This went up on the USS Rock n Roll blog today:
An ensemble I was in a while ago did a form devised by our director TJ Jagodowski called The Fibonacci. You start with an opening scene, A, which goes for maybe two minutes. Then you have a second scene, B, which is related thematically or somehow inspired by scene A. Then you repeat A as exactly as possible, same actors hitting all the main beats and as many of the lines as they can, with the caveat that you are going to flavor it with information from and tone of scene B. You then repeat B similarly, as faithful as possible but somehow incorporating the sensibility of A. Then you do a new scene C, similarly inspired by but contrasting the earlier two. Then you go back, repeat A, then B, then C, and create a new scene D, and go on and on as such until you’re out of time.
One thing I used to love about it was TJ’s analysis: this form is designed to fail. Your brain can’t possibly wrap itself around every single detail, so inevitably it will start to break down once you try to repeat the fourth, fifth, sixth scene. And when it does, it can become transcendent. That bizarre character from scene D wanders into the taut dramatic reality of scene C and then bang, all of a sudden, an unexpected catharsis. Continue reading
This was the on the USSRNR Blog today:
The introduction to Improvisation for the Theater by Viola Spolin (geeky sidenote for me: I am sitting at a table at Northwestern Settlement. This settlement house is the second oldest in Chicago, founded in 1893, to Hull House’s 1891. Hull House was where Neva Boyd created and workshopped many of the improvisation exercises that Spolin adapted into her teaching. When you are participating in improvisation, you’re part of a history going back over a hundred years, and that’s just in this country.) throws down some pretty compelling reading:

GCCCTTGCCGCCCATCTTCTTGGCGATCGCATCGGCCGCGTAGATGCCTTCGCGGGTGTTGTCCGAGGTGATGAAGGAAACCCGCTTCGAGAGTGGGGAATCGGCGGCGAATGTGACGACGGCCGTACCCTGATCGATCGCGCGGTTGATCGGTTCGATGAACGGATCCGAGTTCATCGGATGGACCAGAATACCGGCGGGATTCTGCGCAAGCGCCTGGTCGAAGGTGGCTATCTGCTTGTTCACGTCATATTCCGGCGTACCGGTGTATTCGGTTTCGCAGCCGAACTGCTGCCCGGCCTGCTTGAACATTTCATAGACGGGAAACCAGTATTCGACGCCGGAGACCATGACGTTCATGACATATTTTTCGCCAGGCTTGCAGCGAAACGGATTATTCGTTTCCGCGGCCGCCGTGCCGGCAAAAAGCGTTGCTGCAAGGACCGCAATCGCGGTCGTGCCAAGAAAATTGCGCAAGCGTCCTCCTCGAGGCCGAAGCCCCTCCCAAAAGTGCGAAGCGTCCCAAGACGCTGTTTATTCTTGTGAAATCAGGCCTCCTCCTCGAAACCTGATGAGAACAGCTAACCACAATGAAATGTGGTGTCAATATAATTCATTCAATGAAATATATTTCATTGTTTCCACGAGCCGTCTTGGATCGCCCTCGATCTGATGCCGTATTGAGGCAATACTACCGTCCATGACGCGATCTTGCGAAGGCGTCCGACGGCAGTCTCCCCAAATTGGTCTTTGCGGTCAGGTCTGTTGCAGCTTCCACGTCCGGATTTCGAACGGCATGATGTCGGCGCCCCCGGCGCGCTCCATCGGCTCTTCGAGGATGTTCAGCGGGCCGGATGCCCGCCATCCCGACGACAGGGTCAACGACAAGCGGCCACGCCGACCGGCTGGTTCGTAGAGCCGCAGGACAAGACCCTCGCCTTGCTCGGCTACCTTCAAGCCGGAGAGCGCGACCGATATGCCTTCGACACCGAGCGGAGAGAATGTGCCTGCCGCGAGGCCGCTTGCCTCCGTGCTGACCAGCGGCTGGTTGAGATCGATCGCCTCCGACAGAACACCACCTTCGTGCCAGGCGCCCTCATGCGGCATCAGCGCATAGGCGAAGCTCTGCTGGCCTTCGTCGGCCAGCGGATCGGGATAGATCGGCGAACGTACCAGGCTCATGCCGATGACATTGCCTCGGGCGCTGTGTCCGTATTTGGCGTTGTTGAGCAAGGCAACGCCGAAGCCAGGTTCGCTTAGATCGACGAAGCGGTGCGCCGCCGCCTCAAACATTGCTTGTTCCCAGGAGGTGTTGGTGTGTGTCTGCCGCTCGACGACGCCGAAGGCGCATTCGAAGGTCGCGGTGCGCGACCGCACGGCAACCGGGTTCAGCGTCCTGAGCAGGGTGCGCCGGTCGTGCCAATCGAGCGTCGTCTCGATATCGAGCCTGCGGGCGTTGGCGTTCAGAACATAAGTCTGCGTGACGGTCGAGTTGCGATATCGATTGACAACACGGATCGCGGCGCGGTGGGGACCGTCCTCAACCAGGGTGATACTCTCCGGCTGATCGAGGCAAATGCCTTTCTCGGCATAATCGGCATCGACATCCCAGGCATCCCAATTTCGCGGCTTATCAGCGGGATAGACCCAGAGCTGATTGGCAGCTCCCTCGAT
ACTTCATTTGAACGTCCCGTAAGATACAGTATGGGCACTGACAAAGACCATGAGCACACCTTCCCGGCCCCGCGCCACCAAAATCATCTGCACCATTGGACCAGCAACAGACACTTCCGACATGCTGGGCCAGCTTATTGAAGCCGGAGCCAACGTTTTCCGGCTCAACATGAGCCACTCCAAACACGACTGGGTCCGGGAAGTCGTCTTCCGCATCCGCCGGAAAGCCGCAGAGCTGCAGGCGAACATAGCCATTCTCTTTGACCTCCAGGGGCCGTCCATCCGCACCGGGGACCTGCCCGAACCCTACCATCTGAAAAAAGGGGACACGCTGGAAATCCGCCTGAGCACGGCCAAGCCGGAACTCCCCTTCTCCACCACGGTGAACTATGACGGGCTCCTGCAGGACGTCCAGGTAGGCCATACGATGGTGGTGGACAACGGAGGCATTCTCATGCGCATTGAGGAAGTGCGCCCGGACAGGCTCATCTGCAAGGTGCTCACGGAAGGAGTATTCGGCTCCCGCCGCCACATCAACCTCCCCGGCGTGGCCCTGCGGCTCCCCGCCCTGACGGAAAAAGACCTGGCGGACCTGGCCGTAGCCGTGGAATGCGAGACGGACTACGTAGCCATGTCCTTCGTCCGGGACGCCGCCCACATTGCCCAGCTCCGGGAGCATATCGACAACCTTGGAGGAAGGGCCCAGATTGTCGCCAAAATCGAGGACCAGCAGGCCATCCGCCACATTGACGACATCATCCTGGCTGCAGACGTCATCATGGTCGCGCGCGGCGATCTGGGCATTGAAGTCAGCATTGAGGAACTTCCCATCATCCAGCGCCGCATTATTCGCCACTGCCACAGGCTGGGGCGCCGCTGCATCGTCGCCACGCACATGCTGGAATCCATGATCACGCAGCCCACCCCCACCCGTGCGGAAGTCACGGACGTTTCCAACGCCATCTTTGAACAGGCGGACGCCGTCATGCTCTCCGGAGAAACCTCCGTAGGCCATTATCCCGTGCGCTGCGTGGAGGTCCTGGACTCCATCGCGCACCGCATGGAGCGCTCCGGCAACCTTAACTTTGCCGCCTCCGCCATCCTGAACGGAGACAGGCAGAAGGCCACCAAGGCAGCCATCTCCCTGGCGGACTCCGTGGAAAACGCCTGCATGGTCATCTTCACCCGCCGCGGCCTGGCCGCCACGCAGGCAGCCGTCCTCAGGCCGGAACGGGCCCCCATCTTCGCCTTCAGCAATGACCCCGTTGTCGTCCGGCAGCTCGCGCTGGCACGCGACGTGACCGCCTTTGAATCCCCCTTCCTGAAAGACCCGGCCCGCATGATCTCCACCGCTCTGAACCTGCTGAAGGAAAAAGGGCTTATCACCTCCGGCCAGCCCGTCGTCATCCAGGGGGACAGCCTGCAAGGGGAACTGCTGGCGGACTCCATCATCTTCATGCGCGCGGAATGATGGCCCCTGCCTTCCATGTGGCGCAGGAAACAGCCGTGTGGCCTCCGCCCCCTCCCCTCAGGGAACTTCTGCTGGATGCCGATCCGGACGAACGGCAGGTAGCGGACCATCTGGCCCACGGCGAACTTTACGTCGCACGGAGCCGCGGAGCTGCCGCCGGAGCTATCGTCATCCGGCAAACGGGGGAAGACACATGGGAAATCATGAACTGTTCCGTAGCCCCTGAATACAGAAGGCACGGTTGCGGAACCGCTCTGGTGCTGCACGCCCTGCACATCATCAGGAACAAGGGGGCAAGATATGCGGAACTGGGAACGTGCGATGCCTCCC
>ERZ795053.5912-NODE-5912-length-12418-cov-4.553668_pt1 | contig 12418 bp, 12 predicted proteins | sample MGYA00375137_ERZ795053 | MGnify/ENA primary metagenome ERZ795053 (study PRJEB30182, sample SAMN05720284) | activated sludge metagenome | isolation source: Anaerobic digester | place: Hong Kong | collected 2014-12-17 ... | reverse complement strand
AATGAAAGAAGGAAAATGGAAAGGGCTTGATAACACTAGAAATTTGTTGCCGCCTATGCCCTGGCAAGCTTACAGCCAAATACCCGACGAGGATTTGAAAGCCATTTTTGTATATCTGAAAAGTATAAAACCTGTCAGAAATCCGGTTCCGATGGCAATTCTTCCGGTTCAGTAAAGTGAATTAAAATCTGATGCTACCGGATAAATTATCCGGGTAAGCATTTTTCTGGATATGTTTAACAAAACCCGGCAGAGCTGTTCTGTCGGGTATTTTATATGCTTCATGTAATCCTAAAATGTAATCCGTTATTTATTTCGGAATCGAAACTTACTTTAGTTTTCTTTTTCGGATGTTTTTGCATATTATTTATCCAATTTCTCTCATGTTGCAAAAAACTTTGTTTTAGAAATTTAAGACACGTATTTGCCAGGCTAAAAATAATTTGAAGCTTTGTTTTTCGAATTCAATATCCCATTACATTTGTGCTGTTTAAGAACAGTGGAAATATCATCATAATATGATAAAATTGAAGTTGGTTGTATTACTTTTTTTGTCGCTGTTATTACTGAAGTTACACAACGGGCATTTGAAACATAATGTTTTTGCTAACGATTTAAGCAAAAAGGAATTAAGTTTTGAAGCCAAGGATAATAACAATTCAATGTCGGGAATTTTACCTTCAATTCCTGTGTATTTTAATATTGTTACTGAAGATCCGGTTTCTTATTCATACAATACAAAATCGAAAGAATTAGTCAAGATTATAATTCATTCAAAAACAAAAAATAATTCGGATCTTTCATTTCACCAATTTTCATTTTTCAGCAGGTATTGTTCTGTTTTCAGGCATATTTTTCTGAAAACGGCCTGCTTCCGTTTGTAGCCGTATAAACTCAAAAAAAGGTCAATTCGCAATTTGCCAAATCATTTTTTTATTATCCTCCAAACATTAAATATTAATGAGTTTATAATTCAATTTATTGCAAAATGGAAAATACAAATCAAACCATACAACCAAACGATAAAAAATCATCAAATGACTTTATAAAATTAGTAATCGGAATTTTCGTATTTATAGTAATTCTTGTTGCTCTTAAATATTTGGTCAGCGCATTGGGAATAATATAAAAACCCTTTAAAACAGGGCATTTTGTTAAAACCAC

Everyone can act. Everyone can improvise. Anyone who wishes to can play in the theater and learn to become “stageworthy.”
We learn through experience and experiencing, and no one teaches anyone anything. This is as true for the infant moving from kicking to crawling to walking as it is for the scientist with equations.
If the environment permits it, anyone can learn whatever he or she chooses to learn, and if the individual permits it, the environment will teach everything it has to teach. “Talent” or “lack of talent” have little to do with it.
We must consider what is meant by “talent.” It is highly possible that what is called talented behavior is simply a greater individual capacity for experiencing. From this point of view, it is in the increasing of the individual capacity for experiencing that the untold potentiality of a personality can be evoked.
Experiencing is penetration into the environment, total organic involvement with it. This means involvement on all levels: intellectual, physical, and intuitive. Of the three, the intuitive, most vital to the learning situation, is neglected. Continue reading